5th century B.C.
Chinese scholars discovered that light travels in straight lines. The philosopher Mo Ti recorded the formation of an inverted image with a pinhole.
Drawing by the astronomer Gemma Frisus’ De Radio illustrating the principal of the pinhole camera. He used the pinhole in his darkened room to study a solar eclipse.
Leonardo da Vinci gave a clear description of the principals of the pinhole camera in his notebooks: “When the images of illuminated objects pass through a small round hole into a very dark room…you will see on paper all those objects in their natural shapes and colours.”
1822 to 1839
Development of the first light sensitive processes for capturing images . From Joseph Nic Ophore Niepce in 1822.to Sir John Hershel in 1839.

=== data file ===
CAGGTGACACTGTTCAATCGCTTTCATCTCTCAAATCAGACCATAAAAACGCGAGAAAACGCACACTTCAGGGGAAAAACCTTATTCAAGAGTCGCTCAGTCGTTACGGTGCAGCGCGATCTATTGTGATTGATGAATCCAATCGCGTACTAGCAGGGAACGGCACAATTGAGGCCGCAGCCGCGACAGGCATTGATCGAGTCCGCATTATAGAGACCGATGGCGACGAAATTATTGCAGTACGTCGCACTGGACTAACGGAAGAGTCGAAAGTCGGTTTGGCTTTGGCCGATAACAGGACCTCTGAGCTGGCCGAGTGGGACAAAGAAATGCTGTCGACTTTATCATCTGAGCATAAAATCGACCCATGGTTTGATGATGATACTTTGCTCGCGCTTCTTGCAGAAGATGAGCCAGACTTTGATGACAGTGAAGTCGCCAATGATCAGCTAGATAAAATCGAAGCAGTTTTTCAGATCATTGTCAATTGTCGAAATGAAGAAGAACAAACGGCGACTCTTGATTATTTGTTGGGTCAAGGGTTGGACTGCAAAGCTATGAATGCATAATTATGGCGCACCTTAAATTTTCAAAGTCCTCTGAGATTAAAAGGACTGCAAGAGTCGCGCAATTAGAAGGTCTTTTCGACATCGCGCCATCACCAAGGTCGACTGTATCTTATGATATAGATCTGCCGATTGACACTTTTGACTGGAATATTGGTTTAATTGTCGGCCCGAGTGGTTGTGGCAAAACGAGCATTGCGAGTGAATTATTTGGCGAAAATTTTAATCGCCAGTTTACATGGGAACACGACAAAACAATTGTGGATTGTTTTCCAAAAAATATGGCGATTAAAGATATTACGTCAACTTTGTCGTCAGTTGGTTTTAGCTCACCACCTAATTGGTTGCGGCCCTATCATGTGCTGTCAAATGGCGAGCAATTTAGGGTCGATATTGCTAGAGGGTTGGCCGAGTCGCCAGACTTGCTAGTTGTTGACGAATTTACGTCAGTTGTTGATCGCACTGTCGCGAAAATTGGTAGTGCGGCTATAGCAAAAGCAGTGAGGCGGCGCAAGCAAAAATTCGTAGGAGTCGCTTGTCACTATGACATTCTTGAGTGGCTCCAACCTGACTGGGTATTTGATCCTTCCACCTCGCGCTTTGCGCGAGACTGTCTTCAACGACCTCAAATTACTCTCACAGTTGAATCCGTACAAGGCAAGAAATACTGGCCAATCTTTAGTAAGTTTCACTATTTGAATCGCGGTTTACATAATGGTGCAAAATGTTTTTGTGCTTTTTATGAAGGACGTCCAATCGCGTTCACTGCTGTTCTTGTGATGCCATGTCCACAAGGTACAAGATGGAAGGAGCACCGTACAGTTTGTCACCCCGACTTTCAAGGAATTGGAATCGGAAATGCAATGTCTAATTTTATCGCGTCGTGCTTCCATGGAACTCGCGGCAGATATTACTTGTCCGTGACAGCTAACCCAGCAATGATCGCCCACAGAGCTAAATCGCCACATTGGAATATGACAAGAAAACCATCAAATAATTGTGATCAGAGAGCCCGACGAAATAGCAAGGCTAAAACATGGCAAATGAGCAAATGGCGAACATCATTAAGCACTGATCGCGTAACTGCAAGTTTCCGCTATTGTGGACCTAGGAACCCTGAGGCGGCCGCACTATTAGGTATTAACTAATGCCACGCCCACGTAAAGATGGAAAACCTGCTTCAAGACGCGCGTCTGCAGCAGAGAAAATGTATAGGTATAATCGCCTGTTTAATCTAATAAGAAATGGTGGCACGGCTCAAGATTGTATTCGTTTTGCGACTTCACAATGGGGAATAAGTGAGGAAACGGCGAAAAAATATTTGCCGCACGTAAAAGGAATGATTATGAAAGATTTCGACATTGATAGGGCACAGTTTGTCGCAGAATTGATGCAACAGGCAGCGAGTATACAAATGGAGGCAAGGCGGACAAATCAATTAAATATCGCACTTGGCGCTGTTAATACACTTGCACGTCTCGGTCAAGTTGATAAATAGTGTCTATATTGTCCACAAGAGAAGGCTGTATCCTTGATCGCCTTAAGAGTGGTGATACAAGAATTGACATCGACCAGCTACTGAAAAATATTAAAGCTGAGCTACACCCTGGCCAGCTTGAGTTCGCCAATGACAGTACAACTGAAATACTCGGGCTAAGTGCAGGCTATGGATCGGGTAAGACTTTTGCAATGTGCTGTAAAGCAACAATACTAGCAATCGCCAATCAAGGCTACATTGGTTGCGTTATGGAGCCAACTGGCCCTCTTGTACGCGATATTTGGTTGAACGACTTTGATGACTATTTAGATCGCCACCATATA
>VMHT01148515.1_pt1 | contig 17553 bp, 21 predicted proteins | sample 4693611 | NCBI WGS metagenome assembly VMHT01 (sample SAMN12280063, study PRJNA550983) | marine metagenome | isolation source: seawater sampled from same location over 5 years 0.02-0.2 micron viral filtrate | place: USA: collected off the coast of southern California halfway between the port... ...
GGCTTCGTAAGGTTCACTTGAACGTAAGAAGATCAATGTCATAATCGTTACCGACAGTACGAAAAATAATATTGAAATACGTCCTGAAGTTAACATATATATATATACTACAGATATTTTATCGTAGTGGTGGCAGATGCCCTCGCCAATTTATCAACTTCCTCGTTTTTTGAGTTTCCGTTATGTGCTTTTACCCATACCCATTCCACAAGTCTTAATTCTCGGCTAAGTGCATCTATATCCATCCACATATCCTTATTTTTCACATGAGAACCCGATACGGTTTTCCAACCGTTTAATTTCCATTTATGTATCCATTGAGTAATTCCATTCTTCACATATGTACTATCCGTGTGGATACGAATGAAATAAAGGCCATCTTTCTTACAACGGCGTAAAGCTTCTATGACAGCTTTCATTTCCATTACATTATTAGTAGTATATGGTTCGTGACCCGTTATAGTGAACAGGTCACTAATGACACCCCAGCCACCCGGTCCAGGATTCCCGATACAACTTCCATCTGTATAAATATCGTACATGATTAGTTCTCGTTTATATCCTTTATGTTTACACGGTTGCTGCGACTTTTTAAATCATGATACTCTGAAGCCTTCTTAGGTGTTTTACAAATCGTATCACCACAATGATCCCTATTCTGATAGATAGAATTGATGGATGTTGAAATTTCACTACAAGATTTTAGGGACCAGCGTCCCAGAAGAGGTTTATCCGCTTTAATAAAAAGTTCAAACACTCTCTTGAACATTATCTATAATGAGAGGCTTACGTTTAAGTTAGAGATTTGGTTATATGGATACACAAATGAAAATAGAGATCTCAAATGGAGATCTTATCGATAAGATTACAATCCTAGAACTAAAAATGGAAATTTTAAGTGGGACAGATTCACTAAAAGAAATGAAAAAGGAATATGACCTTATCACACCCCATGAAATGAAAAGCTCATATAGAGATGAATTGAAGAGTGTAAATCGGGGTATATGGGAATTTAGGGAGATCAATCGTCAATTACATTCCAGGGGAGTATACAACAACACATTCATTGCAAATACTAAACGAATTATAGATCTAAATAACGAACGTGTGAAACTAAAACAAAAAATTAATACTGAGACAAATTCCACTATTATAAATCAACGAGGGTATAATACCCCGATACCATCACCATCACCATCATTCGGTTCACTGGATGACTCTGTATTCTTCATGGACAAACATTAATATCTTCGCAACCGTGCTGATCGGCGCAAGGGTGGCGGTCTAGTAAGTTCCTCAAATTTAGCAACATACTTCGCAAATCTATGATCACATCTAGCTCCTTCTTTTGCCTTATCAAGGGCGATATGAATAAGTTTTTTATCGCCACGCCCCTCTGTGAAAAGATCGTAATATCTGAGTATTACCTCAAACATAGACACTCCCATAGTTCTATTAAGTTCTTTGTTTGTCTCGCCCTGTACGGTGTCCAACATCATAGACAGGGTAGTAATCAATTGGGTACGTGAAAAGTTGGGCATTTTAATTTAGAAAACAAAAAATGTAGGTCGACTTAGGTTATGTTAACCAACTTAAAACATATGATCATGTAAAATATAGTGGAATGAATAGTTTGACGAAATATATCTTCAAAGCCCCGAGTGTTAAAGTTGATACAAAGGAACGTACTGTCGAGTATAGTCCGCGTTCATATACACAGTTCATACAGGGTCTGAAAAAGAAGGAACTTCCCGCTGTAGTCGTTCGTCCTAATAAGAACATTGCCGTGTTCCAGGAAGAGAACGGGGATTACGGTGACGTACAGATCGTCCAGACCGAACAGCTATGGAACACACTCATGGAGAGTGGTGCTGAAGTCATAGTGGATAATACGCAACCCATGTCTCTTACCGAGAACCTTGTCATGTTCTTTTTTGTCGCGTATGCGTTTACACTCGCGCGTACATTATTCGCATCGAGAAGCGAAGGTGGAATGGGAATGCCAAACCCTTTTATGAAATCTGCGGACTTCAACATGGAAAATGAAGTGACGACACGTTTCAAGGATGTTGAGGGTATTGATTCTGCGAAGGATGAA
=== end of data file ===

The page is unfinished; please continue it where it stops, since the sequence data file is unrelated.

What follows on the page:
Sir David Brewster is believed to make some of the first pinhole photographs. He wrote about it in the1850’s in his book “The Stereoscope” It was the first time that the word “pin-hole” was first coined.
Flinders Petrie, a prominent archeologist took many pinhole photographs during his excavations in Egypt.
Lowestoft born photographer George Davison exhibits “The onon field” a pinhole camera photograph in the 1890 exhibition of the Royal Photographic society . This led to a brief period of interest in the technique. Following a brief flourishing of the commercial production of pinhole cameras the technique largely disapeared in the early 20th century except for educational interest.
Several artists, unaware of each other, began experimenting with the pinhole technique – Paolo Gioli in Italy, Gottfried Jäger in Germany, David Lebe, Franco Salmoiraghi, Wiley Sanderson and Eric Renner in the USA.
Jim Schull publishes “The Hole Thing: A Manual of Pinhole Photography a paperback book which popularised the technique and remains a valuable resource today.
On the 29th of April the first World Pinhole photography day was held.